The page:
This śloka is from the The Kāvyaprakāśa, a Sanskrit scripture written by Mammaṭa in the 11th century. This work is also termed kāvya-śāstra (‘science of poetry’). According to tradition, part of the text was said to originally have been composed by Bharata, the legendary author of the Nāṭyaśāstra.


Very much in the vein of Karma Yoga, the śloka sheds light on very contemporary thoughts – ambition and competition. 

Our educational system lays emphasis on these two traits in ample measure. Right from the beginning, we are introduced to a sense of ‘I have to be better than everyone else’ – a feeling that we nurture and carry all through our study life, and further into the workplace and the business world. 

How to be successful – there is an industry of self-help books and motivational coaching built around this paradigm, this magical secret of success that everyone is so desperate to find. Be the best, go for the gold – no one remembers second place…a motivational exercise has you staring at yourself in the mirror every morning repeating to yourself – I AM THE BEST…Are you? And how does it matter?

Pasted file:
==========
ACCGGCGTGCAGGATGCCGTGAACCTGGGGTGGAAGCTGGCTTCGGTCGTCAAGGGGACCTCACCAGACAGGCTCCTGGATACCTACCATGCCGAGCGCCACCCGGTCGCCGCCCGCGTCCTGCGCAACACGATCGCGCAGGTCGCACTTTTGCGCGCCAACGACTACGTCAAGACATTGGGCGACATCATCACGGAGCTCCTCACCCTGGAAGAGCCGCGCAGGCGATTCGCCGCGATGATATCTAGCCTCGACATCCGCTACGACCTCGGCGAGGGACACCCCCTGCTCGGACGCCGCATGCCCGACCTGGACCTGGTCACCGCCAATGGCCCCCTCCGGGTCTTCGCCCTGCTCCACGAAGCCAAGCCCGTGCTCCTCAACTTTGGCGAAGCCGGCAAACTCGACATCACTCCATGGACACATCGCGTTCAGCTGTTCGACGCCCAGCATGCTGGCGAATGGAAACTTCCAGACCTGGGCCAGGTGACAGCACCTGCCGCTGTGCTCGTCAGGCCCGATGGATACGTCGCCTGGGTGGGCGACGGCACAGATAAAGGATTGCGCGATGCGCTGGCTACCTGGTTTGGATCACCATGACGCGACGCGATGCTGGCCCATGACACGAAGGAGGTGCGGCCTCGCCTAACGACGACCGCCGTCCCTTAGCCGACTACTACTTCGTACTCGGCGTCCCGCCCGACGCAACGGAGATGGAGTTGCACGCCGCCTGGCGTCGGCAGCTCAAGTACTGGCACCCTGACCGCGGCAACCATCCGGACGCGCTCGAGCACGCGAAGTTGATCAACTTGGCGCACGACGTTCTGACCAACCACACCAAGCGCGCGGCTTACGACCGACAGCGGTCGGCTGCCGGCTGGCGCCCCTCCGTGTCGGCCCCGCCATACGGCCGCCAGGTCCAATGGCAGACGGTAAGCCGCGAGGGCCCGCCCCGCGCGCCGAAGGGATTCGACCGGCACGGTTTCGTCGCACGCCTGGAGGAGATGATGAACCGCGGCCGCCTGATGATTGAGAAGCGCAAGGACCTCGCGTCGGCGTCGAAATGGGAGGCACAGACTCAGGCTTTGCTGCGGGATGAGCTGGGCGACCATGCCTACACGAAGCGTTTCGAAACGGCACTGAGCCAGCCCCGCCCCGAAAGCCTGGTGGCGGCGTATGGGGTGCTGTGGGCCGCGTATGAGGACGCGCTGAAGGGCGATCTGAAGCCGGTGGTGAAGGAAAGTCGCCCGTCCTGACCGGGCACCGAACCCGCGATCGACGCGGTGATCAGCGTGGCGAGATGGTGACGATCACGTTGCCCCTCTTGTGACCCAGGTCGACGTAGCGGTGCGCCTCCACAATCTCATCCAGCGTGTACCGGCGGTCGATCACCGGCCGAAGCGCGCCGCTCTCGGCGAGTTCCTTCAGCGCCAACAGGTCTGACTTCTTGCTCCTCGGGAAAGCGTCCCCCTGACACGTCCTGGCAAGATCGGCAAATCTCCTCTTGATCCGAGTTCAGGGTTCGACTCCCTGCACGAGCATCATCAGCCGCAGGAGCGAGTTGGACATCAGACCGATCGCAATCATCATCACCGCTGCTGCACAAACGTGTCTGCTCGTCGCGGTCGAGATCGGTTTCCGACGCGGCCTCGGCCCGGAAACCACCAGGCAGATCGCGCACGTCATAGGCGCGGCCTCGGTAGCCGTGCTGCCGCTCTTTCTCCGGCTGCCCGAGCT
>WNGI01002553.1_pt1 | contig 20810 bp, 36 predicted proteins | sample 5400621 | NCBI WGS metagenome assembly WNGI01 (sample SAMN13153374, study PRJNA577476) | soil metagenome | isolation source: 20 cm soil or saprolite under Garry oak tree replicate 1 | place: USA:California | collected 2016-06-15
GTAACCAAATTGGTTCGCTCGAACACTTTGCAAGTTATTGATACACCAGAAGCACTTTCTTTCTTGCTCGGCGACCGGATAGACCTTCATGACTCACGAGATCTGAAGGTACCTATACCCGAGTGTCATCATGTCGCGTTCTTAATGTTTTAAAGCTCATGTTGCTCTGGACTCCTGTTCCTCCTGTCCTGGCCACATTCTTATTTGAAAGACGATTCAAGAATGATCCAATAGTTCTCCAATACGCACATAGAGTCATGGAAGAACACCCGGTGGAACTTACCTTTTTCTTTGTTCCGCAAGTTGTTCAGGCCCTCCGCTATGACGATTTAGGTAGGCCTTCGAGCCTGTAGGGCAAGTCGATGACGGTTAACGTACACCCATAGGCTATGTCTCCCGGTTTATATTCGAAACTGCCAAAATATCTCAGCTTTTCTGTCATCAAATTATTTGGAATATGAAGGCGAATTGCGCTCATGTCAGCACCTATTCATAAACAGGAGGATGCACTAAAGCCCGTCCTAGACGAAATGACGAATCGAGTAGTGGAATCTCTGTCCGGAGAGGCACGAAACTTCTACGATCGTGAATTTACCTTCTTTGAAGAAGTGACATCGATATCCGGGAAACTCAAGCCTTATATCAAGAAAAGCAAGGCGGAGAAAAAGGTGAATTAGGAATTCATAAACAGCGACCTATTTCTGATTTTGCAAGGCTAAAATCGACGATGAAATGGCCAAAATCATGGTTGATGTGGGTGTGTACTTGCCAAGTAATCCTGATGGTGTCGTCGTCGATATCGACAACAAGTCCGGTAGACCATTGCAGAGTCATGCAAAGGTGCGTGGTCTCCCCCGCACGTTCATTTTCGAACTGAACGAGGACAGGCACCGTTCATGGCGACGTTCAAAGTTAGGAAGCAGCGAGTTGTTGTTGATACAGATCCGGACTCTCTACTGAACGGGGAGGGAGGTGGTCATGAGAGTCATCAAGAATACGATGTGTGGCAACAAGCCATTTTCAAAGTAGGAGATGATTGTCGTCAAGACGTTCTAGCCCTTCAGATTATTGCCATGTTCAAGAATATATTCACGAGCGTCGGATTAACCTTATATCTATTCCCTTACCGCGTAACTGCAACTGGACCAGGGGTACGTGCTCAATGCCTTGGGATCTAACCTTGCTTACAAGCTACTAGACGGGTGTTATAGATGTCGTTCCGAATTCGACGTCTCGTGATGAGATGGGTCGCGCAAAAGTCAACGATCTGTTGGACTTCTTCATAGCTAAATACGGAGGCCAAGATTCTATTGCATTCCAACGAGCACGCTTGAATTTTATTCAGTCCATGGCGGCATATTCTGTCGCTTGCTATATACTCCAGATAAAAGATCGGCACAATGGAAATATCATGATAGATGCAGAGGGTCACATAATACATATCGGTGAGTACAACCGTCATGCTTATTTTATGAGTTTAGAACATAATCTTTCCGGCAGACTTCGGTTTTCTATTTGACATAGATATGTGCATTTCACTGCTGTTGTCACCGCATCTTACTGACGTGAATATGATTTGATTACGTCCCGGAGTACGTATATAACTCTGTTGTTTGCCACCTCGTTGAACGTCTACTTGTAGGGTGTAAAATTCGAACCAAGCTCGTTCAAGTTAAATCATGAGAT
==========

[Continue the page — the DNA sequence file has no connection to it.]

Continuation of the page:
When Mozart made his first composition at the age of 5, was he thinking about whom to beat? Or when Sachin started his diligent practice under Shri. Achrekar, was he concerned with the records he went on to make? I don’t think so. Mozart composed since he loved music, Sachin played cricket because it was his passion. 

I think their single-minded focus on learning, on discovery, on following their passion, led to the flow – the symphony and the beauty of that famous cover drive. 

The rest followed.